3. 5 out of 5

    Iana

    Excellent book for anyone interested in a scientific yet accessible analysis of the current economic globalisation process. An instant classic for the next few years, I would say.

  4. 4 out of 5

    Vincenzo Tagle

    Richard Baldwin provides a framework for understanding globalization as an "unbundling" between consumption and production, and how technological innovations lifted three important constraints: the cost of moving goods, the cost of moving ideas, and the cost of moving people. The first wave of globalization was sparked by innovations made during the Industrial Revolution and led to decreased costs in moving goods, leading to industrialization in the North and deindustrialization in the South. The Richard Baldwin provides a framework for understanding globalization as an "unbundling" between consumption and production, and how technological innovations lifted three important constraints: the cost of moving goods, the cost of moving ideas, and the cost of moving people. The first wave of globalization was sparked by innovations made during the Industrial Revolution and led to decreased costs in moving goods, leading to industrialization in the North and deindustrialization in the South. The so-called "Great Divergence" occurred because the high costs of moving ideas trapped industrial innovations in the North. The second wave of globalization occurred in the 80s and 90s as improvements in ICT allowed for more knowledge transfers from the North to the South. As such, countries like China and India were able to plug into global supply chains. Their share of manufacturing increased, while those of the G7, the early beneficiaries of globalization, decreased. However, clustering still occurred because trade bumped up against the third constraint: the high cost of moving people. Baldwin projects that advances in telerobotics and telepresence will spark the third wave of globalization leading to new winners and losers. It is an excellent book that provides a historical overview on trade and a lucid review of trade theory. However, I feel that Baldwin focuses to much on technology as a driver of trade and not enough on policy. Political constraints can reverse globalizing forces, such as what we are seeing now with the rise of populism. Still, I enjoyed reading this. Recommending reading a bit of Acemoglu to complement.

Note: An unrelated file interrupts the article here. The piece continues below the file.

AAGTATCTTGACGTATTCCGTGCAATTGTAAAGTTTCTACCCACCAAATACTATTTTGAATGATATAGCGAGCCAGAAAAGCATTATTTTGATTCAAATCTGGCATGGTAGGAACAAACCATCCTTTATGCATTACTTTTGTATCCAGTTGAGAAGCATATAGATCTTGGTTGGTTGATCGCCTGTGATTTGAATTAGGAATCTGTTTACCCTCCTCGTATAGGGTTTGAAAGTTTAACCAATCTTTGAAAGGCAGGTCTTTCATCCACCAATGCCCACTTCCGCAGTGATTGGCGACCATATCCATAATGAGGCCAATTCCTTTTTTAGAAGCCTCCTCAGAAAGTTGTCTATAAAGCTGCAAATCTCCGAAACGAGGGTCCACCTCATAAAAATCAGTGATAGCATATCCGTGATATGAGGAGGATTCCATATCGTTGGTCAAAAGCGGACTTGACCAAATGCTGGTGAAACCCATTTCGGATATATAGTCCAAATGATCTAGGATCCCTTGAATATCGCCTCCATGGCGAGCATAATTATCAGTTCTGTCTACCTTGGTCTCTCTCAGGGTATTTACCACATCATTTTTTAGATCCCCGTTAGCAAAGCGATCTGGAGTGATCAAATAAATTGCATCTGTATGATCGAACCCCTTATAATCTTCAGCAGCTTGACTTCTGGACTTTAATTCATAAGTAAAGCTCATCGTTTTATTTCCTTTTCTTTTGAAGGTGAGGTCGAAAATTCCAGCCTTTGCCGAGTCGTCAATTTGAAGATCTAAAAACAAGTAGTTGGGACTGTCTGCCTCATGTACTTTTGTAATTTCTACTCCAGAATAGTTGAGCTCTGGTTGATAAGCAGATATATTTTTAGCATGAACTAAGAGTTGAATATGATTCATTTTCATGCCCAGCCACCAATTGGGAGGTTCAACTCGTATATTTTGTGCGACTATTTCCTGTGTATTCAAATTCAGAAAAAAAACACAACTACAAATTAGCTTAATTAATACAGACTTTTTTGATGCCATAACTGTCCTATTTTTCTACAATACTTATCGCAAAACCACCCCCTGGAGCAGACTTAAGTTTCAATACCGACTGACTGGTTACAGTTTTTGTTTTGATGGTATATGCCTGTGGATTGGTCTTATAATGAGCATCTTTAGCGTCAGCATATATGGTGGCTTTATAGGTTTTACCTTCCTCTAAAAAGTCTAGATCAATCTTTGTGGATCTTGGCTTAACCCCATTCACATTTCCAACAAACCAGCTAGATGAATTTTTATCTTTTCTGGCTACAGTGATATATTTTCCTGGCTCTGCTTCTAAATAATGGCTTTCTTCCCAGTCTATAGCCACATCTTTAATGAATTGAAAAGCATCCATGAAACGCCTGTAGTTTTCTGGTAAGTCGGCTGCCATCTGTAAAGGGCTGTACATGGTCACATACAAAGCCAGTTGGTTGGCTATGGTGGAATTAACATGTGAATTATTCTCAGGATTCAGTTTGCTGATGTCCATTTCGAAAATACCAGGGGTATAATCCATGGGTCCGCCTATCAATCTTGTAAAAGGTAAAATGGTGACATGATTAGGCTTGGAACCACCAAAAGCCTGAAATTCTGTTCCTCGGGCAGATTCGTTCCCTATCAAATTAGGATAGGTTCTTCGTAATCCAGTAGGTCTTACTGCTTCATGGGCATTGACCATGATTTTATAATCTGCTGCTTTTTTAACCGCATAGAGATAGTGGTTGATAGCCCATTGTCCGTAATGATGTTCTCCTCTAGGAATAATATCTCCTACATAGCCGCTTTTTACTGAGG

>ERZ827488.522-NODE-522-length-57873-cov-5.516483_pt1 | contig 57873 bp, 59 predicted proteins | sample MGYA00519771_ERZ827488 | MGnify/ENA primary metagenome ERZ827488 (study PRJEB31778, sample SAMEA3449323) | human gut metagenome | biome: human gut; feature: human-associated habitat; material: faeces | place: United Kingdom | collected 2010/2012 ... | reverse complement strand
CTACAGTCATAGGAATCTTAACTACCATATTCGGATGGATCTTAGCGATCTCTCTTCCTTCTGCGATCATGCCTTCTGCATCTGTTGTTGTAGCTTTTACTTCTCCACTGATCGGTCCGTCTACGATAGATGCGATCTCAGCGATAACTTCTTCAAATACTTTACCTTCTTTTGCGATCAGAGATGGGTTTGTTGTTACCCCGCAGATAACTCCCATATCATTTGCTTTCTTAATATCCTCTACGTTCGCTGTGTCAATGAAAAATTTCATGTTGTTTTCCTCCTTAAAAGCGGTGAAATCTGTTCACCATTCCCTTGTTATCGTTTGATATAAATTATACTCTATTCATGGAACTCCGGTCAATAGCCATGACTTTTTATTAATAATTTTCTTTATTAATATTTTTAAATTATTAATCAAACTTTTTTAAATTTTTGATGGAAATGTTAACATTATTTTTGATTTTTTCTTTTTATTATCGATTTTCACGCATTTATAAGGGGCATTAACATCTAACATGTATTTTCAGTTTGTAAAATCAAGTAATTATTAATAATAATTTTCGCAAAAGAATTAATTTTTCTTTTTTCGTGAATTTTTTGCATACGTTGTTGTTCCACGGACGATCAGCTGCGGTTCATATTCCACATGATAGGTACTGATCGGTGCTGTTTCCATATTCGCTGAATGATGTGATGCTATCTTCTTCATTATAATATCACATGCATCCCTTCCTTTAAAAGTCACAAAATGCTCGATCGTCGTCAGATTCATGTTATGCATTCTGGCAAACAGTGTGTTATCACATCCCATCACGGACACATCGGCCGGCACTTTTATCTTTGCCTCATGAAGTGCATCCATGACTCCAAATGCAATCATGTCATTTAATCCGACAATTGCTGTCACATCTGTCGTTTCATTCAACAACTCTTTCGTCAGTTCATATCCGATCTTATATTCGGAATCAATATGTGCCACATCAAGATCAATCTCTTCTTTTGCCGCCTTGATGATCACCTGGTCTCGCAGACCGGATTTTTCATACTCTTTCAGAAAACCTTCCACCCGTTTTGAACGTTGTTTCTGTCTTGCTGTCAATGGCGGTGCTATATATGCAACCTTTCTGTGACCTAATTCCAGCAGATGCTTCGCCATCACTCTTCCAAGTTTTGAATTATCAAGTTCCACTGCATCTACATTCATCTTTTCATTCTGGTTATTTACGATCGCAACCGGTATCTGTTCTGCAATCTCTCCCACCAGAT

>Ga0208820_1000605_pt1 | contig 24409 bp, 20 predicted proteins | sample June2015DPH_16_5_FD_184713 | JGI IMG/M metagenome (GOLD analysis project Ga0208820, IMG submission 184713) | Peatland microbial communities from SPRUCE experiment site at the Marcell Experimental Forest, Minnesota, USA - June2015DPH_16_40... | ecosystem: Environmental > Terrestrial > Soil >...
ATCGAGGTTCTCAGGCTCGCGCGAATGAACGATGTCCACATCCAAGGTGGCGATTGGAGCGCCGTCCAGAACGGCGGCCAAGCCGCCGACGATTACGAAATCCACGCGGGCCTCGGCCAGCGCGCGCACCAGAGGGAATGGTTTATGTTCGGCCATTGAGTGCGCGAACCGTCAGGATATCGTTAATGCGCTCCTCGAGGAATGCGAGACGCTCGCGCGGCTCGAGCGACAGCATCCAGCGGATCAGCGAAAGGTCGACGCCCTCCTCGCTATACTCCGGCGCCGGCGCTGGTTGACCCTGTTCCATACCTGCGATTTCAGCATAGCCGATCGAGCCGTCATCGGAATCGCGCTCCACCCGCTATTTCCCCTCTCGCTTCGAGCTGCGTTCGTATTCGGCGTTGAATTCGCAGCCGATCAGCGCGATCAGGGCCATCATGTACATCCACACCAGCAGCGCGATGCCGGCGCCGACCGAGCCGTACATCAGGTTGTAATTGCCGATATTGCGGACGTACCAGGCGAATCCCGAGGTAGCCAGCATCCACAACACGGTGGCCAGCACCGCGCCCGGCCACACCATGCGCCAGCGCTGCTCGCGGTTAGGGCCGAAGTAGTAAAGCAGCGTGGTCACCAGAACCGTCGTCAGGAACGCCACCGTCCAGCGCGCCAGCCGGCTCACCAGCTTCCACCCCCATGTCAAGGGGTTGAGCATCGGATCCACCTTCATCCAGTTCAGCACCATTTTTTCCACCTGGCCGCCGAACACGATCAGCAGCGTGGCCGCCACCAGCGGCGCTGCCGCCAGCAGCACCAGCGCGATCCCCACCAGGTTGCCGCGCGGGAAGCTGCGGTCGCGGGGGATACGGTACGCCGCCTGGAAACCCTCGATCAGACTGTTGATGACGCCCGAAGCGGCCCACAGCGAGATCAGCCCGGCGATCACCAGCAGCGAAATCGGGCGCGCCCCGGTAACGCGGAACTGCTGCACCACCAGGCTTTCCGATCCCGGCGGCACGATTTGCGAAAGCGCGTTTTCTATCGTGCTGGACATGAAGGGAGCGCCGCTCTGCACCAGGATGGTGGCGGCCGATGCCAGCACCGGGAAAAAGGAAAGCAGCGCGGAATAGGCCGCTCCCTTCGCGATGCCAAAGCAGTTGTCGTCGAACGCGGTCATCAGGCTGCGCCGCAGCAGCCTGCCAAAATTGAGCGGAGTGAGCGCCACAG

5. 5 out of 5

    Ruben Baetens

    The concluding remark summarizes the content of the book perfectly: "Things have changed so much that not even the future is what it used to be." The book brings the story on why todays globalisation differs from our parents' globalization. Lowering trade costs caused a first worldwide unbundling, which triggered a drop in the transfer of ideas and knowledge through ICT as basis for a second unbundlin. In the future, the virtual presence revolution (being the drop of costs for physical presence) The concluding remark summarizes the content of the book perfectly: "Things have changed so much that not even the future is what it used to be." The book brings the story on why todays globalisation differs from our parents' globalization. Lowering trade costs caused a first worldwide unbundling, which triggered a drop in the transfer of ideas and knowledge through ICT as basis for a second unbundlin. In the future, the virtual presence revolution (being the drop of costs for physical presence) will cause a further natural evolution of the manufacturing market, but cause a true revolution in the service sector. Laced with both real-life and fictive examples, the book is a pageturner and brings added value chapter after chapter.

  6. 4 out of 5

    AS